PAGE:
"We hospitalize [...] when the parents for financial-economic reasons cannot afford the luxury of treatment with injectable drugs as outpatients [...], which are not at all cheap." (paediatrician, outpatients facility)

Insufficient information about the health reforms

A recurrent theme from the interviews was the need for information about patient rights and services covered by the statutory system, something that was perceived as a necessary condition for people to be able to seek appropriate care. The participants indicated that, during the early stages of the health reform, not enough information was provided to the public about the changes in the provision of health services:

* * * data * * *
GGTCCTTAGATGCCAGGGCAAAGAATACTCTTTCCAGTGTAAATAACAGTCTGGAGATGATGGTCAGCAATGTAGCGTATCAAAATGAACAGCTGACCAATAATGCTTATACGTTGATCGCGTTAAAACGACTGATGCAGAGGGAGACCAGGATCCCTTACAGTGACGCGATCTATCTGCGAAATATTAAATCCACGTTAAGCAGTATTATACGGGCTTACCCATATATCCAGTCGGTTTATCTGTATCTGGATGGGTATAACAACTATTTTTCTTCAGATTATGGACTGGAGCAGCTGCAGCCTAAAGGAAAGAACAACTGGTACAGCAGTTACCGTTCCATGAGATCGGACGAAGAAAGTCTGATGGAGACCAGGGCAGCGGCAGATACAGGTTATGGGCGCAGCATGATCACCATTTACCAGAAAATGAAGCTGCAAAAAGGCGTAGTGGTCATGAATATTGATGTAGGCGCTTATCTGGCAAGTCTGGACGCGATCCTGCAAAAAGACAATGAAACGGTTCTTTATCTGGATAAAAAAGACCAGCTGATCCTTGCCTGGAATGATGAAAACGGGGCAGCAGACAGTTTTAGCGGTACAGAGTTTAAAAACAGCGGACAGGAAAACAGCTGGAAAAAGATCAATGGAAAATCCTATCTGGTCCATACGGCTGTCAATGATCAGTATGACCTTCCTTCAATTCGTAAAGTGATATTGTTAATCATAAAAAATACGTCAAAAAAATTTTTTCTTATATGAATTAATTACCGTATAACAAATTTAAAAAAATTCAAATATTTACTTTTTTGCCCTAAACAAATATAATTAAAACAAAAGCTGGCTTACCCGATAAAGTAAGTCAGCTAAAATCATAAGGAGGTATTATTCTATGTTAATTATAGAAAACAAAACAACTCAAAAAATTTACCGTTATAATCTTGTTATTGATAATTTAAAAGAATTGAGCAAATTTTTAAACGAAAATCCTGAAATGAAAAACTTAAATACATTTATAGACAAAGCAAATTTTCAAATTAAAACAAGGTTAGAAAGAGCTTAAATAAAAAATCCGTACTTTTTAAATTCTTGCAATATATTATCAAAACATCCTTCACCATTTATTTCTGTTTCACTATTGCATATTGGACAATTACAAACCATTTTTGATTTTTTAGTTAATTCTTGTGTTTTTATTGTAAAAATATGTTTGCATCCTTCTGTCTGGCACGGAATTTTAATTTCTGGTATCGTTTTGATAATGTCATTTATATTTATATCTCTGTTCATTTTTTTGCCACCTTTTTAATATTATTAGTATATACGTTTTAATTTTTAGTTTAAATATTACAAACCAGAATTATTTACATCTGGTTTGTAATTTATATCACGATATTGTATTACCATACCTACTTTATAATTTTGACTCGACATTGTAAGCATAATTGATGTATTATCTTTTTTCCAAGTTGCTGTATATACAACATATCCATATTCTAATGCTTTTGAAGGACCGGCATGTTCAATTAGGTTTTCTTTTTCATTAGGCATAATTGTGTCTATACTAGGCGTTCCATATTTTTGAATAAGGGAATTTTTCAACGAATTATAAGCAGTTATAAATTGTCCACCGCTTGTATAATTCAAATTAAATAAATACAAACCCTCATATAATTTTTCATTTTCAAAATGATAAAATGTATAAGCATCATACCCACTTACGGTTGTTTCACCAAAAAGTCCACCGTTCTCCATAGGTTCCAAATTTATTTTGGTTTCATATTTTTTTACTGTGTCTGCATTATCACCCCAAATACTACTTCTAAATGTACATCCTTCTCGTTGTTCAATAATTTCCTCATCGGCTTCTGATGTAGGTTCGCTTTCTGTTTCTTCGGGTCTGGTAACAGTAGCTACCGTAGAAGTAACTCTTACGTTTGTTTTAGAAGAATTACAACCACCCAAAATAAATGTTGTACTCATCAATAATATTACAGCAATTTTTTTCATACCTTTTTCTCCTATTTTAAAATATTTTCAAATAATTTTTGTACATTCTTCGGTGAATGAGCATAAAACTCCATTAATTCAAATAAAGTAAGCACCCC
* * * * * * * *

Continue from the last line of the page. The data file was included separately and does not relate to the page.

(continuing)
"There were lots of changes and very little information, very little information. The National Health Insurance Fund created some websites, telephone numbers and so on, but in reality this information does not reach the population. Who has the opportunity to use the internet to check? Simply a very powerful information campaign should have been run in parallel to all this transformation, by the Ministry of Health, by the National Health Insurance Fund, about every change that was happening in the health system." (NGO representative, mother of a two-year-old child)

Users often mentioned that they were not very clear about their rights and that information was difficult to come by:

"We are really not very clear about our rights. I think there is not enough information. There has to be more, especially in the regions, the small towns and villages." (nurse, mother of a nine-year-old child)